Deutsche Bank Research

We continue to like Tower fundamentals and view CCI as our preferred idea (and top 5G beneficiary) among the group. However, our recent downgrade to Hold reflects lack of upside to our 2019YE price target ($121) and broader concerns around valuation. For context, CCI trades at 21x 2019E P/AFFO; this is at the high end of its historical range (17x-21x), despite a business mix incrementally skewing towards Fiber (relative to Towers) in recent years.

Nick Del Deo
MoffitNathanson

Q1 2019 numbers were generally consistent with expectations, as is typically the case, though towers were a bit stronger than we expected and fiber / small cells softer, with network services contributing more than expected. Instead, we’d note that growth remains below that of its peers when considered on an apples-to-apples basis, the company has a meaningful contribution from non-tower assets, and its reported results require the greatest adjustments to derive its underlying economic results.

Jennifer Fritzsche
Wells Fargo Securities

CCI reported solid Q1 2019 results. Organic revenue growth was a tad light of our expectations, but considering the company reiterated its 2019 guide, we suspect activity was in-line with CCI’s expectations and look for an increased benefit in the balance of 2019. As presented in our 4/15 downgrade of the towers sector, we suspected the towers were pricing in a “beat and raise” story throughout 2019.

Spencer Kurn
New Street Research

Site leasing revenue and EBITDA were in-line. AFFO beat on lower sustaining capex, but this will be offset by higher capex in subsequent quarters. Guidance was unchanged, which is modestly disappointing since CCI has tended to raise guidance at this point in the year. No material changes to estimates or thesis. We continue to see the greatest relative value in SBAC within the towers.

 

Site rental revenues grew $66 million, from first quarter 2018 to first quarter 2019, inclusive of approximately $65 million in Organic Contribution to Site Rental Revenues and a $1 million increase in straight-lined revenues.  The $65 million in Organic Contribution to Site Rental Revenues represents approximately 5.7 percent growth, comprised of approximately 9.5 percent growth from new leasing activity and contracted tenant escalations, net of approximately 3.8 percent from tenant non-renewals.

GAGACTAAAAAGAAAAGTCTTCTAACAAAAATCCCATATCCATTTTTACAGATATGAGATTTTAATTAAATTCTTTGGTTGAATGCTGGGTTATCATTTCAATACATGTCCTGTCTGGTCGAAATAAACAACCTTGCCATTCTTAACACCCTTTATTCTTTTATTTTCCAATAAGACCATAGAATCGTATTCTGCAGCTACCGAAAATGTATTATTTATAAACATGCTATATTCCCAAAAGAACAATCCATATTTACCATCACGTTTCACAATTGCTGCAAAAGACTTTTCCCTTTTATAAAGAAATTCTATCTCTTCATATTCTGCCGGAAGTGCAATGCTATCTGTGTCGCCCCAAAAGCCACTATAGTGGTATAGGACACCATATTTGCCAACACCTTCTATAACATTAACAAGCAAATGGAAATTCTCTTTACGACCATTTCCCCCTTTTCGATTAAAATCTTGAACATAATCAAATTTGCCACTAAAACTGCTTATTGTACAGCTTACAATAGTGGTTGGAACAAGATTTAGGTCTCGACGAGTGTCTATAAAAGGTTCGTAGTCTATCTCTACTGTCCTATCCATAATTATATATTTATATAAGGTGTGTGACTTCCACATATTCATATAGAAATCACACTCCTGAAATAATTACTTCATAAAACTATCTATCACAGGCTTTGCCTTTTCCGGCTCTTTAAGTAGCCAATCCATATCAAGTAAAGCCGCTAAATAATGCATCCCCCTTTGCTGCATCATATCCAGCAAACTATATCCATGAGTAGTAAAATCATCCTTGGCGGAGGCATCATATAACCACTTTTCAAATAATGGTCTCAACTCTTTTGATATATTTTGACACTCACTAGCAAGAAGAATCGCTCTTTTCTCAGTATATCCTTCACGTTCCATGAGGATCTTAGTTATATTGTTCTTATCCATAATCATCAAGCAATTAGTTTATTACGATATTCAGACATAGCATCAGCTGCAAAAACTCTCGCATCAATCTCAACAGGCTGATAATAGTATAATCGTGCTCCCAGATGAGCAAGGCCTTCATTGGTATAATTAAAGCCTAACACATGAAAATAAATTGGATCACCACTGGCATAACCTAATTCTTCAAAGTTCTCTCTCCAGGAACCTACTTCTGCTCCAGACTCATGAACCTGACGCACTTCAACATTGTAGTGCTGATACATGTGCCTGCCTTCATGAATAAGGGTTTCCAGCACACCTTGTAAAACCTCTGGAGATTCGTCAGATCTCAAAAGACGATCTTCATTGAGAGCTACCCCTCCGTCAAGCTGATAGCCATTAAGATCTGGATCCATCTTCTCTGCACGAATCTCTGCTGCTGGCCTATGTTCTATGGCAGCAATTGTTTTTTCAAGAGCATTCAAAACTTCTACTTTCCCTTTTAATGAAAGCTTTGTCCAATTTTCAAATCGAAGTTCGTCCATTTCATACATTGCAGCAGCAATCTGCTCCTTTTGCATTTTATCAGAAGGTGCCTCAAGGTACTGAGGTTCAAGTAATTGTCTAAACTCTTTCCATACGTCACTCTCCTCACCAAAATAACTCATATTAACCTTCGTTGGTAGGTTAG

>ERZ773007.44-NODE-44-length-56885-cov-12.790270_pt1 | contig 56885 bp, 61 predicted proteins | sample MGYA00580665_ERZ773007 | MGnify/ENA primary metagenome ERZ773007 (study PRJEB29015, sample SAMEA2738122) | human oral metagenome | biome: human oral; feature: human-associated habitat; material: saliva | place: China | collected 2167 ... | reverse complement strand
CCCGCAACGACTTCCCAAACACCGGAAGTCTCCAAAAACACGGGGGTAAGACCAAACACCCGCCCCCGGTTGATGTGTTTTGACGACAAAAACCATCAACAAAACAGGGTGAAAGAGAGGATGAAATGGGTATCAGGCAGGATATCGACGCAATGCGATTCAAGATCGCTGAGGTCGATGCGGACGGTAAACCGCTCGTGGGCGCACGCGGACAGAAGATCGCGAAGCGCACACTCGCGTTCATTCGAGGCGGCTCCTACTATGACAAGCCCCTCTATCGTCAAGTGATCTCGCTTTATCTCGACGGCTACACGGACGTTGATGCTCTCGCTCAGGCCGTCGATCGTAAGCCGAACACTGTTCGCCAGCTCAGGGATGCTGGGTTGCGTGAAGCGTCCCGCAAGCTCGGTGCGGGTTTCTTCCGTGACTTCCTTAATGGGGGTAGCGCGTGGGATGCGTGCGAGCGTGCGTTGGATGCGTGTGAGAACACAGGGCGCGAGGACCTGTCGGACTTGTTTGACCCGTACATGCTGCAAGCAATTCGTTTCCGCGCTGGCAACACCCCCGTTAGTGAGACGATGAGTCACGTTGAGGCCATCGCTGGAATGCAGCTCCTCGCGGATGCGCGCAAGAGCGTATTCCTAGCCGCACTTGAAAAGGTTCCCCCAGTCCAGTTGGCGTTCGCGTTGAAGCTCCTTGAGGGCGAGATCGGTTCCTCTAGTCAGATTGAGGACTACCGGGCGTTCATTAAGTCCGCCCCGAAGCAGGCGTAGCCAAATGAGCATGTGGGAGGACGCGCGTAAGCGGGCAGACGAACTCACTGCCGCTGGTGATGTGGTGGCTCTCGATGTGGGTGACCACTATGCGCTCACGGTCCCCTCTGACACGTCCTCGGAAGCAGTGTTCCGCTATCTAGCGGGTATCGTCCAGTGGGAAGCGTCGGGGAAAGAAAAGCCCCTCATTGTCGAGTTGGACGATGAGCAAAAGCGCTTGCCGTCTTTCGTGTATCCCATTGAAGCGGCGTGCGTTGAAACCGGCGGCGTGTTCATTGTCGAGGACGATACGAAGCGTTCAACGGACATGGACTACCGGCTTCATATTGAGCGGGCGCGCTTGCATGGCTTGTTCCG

Crown Castle CEO Discusses Future of Small Cells, Towers

By J. Sharpe Smith, Senior Editor

Jay Brown, president and CEO of Crown Castle International, took part in a wide-ranging conversation about wireless infrastructure on Tuesday at the South Wireless Summit in Nashville, Tennessee, in a question-and-answer session with Monica Mosesso, a district manager for the company in Tennessee.


Crown Castle International CEO Jay Brown, left, and Monica Mosesso, a district manager for the company in Tennessee, right. Photo courtesy Rick Heilbrunn.

Mosesso:  What will the role of wireless be in the future?
Brown:  The way we use our devices today, pulling down information either for work or entertainment, is going to change. With reductions in latency, what we will see over the next couple of decades is a meaningful amount of traffic moving to machine-to-machine communications in industrial settings in every vertical market. It will be used to reduce costs and increase savings. I am not aware of a single industry that is not working on wireless applications.

Mosesso:  What are the opportunities for infrastructure providers like Crown Castle?
Brown:  Towers are going to continue to play a role in the next generation of wireless deployments. They are the most cost-effective, efficient way for any company to deploy wireless spectrum. Even nontraditional owners of spectrum and deployers of wireless networks are likely to first use towers as the backbone of their network. Fiber-connected small cells will increasingly be used to improve coverage as well as the density of the network.